Resource Type:
Publication Date: 2019
Pre-approved for CECs under SER's CERP program

Maximizing seedling outplanting success with organic soil amendments

Abstract:

Soil organic matter (SOM) is critical for ensuring both forest soil and tree health. Although soil organic matter represents only 5% of the soil, it is critical for cation exchange capacity, water and nutrient retention, and overall site productivity.  However, increased populations and a changing climate have contributed to the loss or degradation of SOM. It is critical to understand how soil texture and the type of organic amendment may interact to alter soil processes before planting for site restoration.  Restoring organic carbon can help reverse soil productivity declines and improve plant establishment and growth. Application of organic matter to soils can supply needed plant nutrients and can improve water holding capacity to make soils more resilient to drought or flooding. Biosolids or manure additions rapidly release nutrients and can enhance plant growth in the short-term. Biochar additions, while low in nutrients, offer a stable source of soil carbon and can increase water and nutrient holding capacity. Sawdust or wood chips is another option for amending forest sites, but it is often surface applied and can decompose quickly. Organic amendments are more effective at increasing understory plant production rather than tree seedling or older tree growth, but the alteration of water holding capacity may reduce the risk of insect or disease attack.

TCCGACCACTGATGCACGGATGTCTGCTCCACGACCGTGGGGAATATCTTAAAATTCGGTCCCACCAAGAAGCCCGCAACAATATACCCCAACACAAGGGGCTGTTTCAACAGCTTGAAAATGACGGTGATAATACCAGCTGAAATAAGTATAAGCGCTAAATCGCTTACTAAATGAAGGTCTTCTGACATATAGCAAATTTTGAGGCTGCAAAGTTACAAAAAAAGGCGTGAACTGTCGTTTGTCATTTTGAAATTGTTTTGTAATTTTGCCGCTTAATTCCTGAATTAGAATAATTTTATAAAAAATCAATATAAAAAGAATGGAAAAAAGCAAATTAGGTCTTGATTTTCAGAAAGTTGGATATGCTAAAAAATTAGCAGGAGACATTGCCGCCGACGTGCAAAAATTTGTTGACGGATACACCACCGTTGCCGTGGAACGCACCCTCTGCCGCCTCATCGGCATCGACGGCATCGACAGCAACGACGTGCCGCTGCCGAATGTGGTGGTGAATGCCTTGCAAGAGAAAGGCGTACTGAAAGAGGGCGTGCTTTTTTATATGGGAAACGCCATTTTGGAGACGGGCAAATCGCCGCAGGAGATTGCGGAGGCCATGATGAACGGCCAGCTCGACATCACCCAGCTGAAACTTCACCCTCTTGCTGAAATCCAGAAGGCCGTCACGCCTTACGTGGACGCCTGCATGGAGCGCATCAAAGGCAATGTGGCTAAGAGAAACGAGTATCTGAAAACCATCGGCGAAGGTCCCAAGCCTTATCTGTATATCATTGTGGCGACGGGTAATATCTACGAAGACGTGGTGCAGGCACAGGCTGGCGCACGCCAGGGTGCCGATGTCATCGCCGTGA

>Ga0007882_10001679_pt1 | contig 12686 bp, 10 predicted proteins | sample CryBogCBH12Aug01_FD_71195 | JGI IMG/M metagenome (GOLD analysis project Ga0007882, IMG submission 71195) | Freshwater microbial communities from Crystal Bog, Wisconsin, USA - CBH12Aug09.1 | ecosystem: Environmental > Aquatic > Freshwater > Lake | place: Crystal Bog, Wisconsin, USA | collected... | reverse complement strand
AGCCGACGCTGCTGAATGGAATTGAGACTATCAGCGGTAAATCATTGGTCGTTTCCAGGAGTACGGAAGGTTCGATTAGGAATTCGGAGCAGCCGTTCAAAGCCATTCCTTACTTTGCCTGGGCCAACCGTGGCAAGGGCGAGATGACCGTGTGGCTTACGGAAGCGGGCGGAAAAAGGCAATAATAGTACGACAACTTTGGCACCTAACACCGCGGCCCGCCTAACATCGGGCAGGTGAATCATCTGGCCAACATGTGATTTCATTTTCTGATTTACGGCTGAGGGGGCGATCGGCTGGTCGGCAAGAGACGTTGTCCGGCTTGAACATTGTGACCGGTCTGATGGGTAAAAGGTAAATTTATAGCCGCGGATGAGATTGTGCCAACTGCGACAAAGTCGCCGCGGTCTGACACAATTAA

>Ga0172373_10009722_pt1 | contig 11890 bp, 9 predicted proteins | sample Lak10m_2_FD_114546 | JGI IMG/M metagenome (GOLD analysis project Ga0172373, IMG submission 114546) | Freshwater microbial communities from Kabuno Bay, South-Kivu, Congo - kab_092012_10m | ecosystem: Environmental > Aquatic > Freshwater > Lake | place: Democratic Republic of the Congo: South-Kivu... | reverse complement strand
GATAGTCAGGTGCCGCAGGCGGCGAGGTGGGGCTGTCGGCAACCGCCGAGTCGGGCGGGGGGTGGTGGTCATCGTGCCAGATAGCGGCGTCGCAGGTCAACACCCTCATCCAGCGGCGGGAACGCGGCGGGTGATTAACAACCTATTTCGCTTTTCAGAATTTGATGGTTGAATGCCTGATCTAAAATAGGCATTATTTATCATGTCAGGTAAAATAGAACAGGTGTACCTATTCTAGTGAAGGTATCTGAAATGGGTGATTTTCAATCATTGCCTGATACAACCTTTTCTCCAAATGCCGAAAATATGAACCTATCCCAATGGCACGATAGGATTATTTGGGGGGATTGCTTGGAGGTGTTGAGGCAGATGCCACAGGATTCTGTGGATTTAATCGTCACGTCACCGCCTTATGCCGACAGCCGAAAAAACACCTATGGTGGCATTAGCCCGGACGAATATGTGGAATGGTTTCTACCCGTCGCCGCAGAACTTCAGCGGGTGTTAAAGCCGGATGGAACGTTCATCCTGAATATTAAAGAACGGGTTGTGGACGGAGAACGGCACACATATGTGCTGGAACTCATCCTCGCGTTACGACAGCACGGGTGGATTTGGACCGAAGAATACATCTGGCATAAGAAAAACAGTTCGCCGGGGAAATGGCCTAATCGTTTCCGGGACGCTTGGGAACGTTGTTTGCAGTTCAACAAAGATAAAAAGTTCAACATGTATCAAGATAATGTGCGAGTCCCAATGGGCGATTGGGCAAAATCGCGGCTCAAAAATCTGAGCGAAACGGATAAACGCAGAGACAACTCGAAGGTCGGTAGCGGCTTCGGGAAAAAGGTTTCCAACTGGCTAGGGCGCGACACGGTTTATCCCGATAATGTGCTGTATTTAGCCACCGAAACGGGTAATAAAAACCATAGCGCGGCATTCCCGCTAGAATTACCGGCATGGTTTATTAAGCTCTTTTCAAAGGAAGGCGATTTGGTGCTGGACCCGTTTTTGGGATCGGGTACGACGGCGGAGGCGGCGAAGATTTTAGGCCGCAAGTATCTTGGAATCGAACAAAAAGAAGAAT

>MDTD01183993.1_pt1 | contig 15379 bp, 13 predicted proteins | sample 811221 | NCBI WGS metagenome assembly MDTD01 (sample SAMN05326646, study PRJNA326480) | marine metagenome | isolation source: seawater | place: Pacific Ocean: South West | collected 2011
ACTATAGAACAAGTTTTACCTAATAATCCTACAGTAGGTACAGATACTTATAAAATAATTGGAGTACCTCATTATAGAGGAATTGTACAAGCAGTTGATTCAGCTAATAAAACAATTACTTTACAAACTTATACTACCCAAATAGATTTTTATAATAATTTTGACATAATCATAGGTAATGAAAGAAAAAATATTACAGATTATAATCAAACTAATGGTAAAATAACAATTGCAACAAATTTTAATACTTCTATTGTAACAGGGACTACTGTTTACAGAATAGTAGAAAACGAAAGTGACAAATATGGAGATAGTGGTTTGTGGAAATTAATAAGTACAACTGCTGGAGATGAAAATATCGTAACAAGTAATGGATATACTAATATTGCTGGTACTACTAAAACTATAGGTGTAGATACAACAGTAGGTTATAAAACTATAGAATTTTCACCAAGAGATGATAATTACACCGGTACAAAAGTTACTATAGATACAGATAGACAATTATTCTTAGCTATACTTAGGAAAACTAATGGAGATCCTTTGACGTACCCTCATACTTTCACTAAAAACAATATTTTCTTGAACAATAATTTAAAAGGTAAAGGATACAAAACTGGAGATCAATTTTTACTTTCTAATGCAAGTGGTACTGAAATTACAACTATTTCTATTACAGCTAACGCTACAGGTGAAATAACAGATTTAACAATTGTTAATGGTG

Resource Type:
Publication Date: 2019
Pre-approved for CECs under SER's CERP program

Science framework for conservation and restoration of the sagebrush biome: Linking the Department of the Interior’s Integrated Rangeland Fire Management Strategy to long-term strategic conservation actions. Part 2. Management applications

Abstract:

The Science Framework is intended to link the Department of the Interior’s Integrated Rangeland Fire Management Strategy with long-term strategic conservation and restoration actions in the sagebrush biome. The focus is on sagebrush (Artemisia spp.) ecosystems and sagebrush dependent species with an emphasis on Greater sage-grouse (Centrocercus urophasianus). Part 1 of the Science Framework, published in 2017, provides the scientific information and decision-support tools for prioritizing areas for management and determining effective management strategies across the sagebrush biome. Part 2, this document, provides the management considerations for applying the information and tools in Part 1. Part 2 is intended to facilitate implementation of resource management priorities and use of management strategies that increase ecosystem resilience to disturbance and resistance to nonnative invasive annual grasses. The target audience of Part 2 is field managers, resource specialists, and regional and national-level managers. The topics addressed in this volume include adaptive management and monitoring, climate adaptation, wildfire and vegetation management, nonnative invasive plant management, application of National Seed Strategy concepts, livestock grazing management, wild horse and burro considerations, and integration and tradeoffs. Geospatial data, maps, and models for the Science Framework are provided through the U.S. Geological Survey’s ScienceBase database and Bureau of Land Management’s Landscape Approach Data Portal. The Science Framework is intended to be adaptive and will be updated as additional data become available on other values and species at risk. It is anticipated that the Science Framework will be widely used to: (1) inform emerging strategies to conserve sagebrush ecosystems, sagebrush dependent species, and human uses of the sagebrush system; and (2) assist managers in prioritizing and planning on-the-ground restoration and mitigation actions across the sagebrush biome.